Bob very good question. I had to do some digging to find a suitable answer for you; and that answer is the NEX-GEN Chlorine Generator by ChlorKing. The NEX-GEN is a unique design that uses a one power unit one cell design instead of the cell and power center stacking Pentair and Autopilot units. Those manufacturer’s commercial systems are essentially residential salt cells daisy-chained to reach the 100K, 150K and 200K gallon plateaus. The NEX-GEN is a all in one manifold that requires only piping for incoming and outgoing water to the pool. That design feature makes it a plug and play installation. On the otherhand, the daisy-chain design leads to more complicated piping with more individual parts that are likely to fail.
The NEX-Gen can produce 5 – 80 pounds of chlorine a day with minimal maintenance. A chlorine producing powerhouse like the NEX-GEN is more than enough for most pool applications. And I know you were concerned about durability and long term use, so here is some warranty information for you to look over:
ChlorKing® system carries a limited 3 year warranty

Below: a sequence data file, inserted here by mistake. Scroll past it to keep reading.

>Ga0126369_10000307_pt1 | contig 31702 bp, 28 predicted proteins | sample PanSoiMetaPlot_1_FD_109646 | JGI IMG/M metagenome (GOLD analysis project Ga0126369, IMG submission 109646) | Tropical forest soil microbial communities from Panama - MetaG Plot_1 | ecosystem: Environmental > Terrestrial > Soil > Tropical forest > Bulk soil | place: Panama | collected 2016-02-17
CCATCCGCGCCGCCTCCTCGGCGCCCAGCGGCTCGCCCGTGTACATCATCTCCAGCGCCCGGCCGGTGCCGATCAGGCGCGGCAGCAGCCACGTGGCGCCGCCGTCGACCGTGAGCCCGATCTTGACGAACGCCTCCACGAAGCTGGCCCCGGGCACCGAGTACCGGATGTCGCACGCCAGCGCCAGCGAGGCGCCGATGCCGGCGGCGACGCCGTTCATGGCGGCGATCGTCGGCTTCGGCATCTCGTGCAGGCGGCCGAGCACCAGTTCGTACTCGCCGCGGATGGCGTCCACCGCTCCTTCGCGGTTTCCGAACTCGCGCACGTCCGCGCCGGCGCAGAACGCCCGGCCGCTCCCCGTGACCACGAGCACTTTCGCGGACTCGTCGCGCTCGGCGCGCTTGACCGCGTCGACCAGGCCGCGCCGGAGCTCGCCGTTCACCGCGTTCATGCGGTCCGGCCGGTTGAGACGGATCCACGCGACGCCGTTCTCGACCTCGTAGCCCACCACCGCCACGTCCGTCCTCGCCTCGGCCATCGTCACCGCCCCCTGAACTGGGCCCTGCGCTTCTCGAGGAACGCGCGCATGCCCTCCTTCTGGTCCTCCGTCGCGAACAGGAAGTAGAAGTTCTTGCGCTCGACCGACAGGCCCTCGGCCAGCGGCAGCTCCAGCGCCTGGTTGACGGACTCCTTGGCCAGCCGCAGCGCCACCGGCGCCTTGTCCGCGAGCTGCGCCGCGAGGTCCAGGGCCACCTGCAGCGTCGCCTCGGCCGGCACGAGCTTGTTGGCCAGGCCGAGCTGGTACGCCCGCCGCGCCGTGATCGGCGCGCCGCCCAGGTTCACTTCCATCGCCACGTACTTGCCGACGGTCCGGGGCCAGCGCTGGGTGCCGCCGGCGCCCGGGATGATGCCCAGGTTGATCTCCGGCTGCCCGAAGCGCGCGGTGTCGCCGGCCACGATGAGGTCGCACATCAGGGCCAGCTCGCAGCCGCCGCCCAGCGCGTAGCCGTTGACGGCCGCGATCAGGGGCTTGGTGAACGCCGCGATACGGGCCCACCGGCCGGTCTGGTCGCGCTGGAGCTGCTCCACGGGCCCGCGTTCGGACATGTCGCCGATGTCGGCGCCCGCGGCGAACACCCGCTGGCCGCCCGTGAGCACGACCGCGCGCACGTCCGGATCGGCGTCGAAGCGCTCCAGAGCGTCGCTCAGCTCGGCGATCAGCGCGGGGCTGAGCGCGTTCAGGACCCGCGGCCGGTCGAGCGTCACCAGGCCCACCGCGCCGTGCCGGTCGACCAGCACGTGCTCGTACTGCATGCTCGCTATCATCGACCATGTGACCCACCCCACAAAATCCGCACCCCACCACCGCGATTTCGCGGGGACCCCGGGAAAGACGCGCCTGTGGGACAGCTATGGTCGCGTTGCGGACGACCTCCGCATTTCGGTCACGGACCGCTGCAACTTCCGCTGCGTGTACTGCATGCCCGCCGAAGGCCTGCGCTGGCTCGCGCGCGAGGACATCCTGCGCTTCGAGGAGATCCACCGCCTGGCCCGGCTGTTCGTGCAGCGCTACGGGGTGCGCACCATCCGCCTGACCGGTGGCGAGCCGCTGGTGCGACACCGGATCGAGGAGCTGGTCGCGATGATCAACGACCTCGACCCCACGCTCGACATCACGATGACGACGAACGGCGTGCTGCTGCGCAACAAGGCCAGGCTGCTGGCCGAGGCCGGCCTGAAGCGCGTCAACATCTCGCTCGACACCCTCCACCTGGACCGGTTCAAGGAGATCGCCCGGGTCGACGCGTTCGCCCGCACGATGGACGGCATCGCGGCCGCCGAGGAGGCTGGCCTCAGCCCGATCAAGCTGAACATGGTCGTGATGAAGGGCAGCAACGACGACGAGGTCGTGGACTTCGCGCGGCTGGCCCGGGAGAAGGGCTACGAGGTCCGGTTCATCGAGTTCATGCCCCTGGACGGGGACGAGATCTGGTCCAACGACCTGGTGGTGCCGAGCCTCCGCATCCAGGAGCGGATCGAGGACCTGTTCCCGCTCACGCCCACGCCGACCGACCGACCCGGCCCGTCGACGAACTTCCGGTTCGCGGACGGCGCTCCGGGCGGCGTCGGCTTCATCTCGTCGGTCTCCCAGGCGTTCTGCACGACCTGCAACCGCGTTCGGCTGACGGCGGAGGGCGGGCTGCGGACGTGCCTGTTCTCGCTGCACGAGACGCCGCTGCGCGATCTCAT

3-Year warranty on assembly of electrical components and cell housing.
– 1-Year on all electrical items.
– 2-Years or 15,000 hours, which ever occurs first, pro-rated hourly, on titanium electrodes.
We currently do not have it listed on our website but check back soon as we are working on it as I type this.
I had an off-line chlorinator but because my pump/filter set-up is below water level (outside but slightly downhill of the pool) it never worked properly. Apparently it was supposed to work by adjusting the water level in the column with chlorine tablets and it was always too high hence too much chlorine.
I am considering an in-line chlorinator and am wondering if it works the same way (dependent upon adjusting water level in the chlorine chamber) or if it is supposed to fill the chlorine chamber and just meter out the proper amount of solution? If the latter I should be able to use it below water level of I install valves on each side, right?
Nick thank you for the reply. Yes the inline would suffer from high chlorination just as your offline. The issue is likely stemming from your chlorinator being downhill from the pool and dissolving the chlorine pucks at a super fast rate. I would suggest check valves on either side of the chlorinator to control the flow of water.